3. Gurmukh is not the one already “in perfect union with God”, but one who is on the right path to be in union with Waheguru (with it being the sole prerogative of Waheguru whether that union happens or not). We have to keep in mind that a Manmukh has the capacity to become a Gurmukh – ‘manmukh’ is not a permanent state of being. Similarly, Gurmukh is not a permanent state of being either – as the Guru says, the path a Sikh is to walk is “sharper than the edge of a sword and smaller than the breadth of a hair”. And a Sikh can fall off this path at any given moment (due to numerous temptations caused by our five instincts). Like a tight-rope walker, even the most expert one is always aware of the chance of falling down, due to loss of focus.
4. The point thus is that to walk the path shown by the Guru, one has to be focused. Manmukh lacks the focus, hence is incapable of walking the narrow, sharp path shown by the Guru. But the Gurmukh has the necessary focus to learn to identify and walk the path. One wrong step and the fall may be steep even for a Gurmukh. And we should also keep in mind that a Gurmukh is quite capable of making a mistake, as the Guru says, only Waheguru is faultless,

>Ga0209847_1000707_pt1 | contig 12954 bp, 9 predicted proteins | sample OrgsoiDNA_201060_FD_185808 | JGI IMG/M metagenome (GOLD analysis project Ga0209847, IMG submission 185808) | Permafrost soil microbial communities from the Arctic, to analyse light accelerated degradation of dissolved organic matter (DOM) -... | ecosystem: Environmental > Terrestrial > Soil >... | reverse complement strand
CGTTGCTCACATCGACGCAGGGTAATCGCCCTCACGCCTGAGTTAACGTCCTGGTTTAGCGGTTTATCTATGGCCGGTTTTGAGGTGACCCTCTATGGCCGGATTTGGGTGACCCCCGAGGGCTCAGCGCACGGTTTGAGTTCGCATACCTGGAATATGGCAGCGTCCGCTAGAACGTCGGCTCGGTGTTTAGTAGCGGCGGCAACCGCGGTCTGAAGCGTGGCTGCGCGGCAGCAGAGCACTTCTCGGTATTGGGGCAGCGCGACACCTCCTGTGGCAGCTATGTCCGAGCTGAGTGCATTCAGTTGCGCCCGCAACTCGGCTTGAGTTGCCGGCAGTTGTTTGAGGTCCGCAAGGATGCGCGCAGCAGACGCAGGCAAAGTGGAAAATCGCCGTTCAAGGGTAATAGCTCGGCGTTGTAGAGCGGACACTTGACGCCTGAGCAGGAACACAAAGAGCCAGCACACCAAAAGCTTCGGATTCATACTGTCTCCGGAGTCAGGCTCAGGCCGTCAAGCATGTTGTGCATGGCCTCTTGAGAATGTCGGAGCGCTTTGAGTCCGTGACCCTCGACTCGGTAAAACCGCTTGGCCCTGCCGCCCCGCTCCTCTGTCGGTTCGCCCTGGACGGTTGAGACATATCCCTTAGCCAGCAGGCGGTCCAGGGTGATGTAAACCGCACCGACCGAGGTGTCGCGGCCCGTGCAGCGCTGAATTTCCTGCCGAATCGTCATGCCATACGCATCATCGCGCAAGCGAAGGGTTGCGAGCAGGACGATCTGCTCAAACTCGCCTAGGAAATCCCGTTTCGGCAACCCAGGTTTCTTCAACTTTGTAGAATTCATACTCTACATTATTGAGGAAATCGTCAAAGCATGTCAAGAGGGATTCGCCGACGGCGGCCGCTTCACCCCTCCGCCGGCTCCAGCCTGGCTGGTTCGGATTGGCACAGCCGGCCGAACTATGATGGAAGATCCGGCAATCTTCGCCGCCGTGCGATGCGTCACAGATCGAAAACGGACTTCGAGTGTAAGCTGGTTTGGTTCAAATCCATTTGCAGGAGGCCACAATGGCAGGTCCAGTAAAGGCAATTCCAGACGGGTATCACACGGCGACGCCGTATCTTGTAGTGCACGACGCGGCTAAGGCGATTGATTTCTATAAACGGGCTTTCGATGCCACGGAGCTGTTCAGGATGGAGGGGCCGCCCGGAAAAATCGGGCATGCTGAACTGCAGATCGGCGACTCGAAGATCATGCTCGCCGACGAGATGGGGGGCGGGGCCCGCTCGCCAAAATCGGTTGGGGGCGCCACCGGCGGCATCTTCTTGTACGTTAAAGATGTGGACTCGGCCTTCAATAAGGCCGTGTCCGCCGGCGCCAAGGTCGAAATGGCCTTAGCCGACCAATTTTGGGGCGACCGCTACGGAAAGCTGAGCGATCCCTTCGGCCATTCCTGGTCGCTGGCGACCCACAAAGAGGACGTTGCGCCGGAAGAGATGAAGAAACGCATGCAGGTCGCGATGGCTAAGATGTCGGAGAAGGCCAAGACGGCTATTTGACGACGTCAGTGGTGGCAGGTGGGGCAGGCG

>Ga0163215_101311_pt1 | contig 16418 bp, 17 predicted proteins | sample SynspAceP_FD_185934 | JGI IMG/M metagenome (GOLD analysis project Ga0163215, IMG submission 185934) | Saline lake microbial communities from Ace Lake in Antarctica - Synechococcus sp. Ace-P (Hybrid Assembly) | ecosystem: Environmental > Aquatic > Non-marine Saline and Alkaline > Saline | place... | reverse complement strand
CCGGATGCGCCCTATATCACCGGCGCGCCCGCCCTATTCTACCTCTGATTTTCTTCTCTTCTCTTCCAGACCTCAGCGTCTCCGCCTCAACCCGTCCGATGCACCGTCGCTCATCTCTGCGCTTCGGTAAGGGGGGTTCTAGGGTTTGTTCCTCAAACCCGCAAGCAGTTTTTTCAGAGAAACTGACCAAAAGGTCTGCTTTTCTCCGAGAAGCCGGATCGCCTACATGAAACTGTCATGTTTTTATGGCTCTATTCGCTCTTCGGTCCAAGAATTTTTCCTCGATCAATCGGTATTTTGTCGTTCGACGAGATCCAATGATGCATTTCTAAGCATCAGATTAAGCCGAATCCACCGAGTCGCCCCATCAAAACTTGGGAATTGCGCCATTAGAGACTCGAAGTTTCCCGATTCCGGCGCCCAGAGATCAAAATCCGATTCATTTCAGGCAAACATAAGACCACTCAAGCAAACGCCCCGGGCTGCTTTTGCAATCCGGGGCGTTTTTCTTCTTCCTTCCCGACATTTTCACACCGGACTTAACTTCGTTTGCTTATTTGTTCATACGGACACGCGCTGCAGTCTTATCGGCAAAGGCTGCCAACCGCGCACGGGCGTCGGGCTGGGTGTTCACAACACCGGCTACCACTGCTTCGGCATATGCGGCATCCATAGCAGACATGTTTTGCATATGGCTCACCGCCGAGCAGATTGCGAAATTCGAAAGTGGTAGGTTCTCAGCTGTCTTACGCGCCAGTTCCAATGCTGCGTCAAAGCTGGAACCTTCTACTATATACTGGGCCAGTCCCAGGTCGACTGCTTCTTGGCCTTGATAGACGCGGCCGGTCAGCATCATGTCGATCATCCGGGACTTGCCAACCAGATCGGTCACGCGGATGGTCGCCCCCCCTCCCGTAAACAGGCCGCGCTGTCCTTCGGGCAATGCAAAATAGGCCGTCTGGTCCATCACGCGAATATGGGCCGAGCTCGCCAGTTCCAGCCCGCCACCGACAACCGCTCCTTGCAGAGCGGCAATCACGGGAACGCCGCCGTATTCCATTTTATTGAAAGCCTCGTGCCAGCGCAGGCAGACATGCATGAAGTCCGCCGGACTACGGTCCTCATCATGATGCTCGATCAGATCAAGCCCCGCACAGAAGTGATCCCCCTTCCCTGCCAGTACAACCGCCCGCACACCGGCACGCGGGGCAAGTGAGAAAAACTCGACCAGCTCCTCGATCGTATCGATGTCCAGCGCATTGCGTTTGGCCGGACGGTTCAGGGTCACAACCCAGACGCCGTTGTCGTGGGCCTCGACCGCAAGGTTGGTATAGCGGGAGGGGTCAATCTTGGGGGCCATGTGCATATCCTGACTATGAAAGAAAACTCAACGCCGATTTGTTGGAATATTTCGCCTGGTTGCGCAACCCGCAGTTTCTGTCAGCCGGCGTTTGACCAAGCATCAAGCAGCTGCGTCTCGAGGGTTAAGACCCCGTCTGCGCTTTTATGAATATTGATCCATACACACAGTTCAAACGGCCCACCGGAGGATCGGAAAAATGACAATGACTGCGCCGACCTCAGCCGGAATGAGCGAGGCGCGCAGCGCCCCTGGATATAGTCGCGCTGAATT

everyone else is prone to making mistakes.
5. It may also be worthwhile to revisit the idea that the five Khands are “different aspects of God-consciousness (Cosmic-consciousness), and not five different stages of spiritual development in ascending order”. You seem to assume that these five different aspects of God-consciousness are not related. I make this assumption based on your statement further down the article that the mention of previous Khand in the following Khand is more like that of a teacher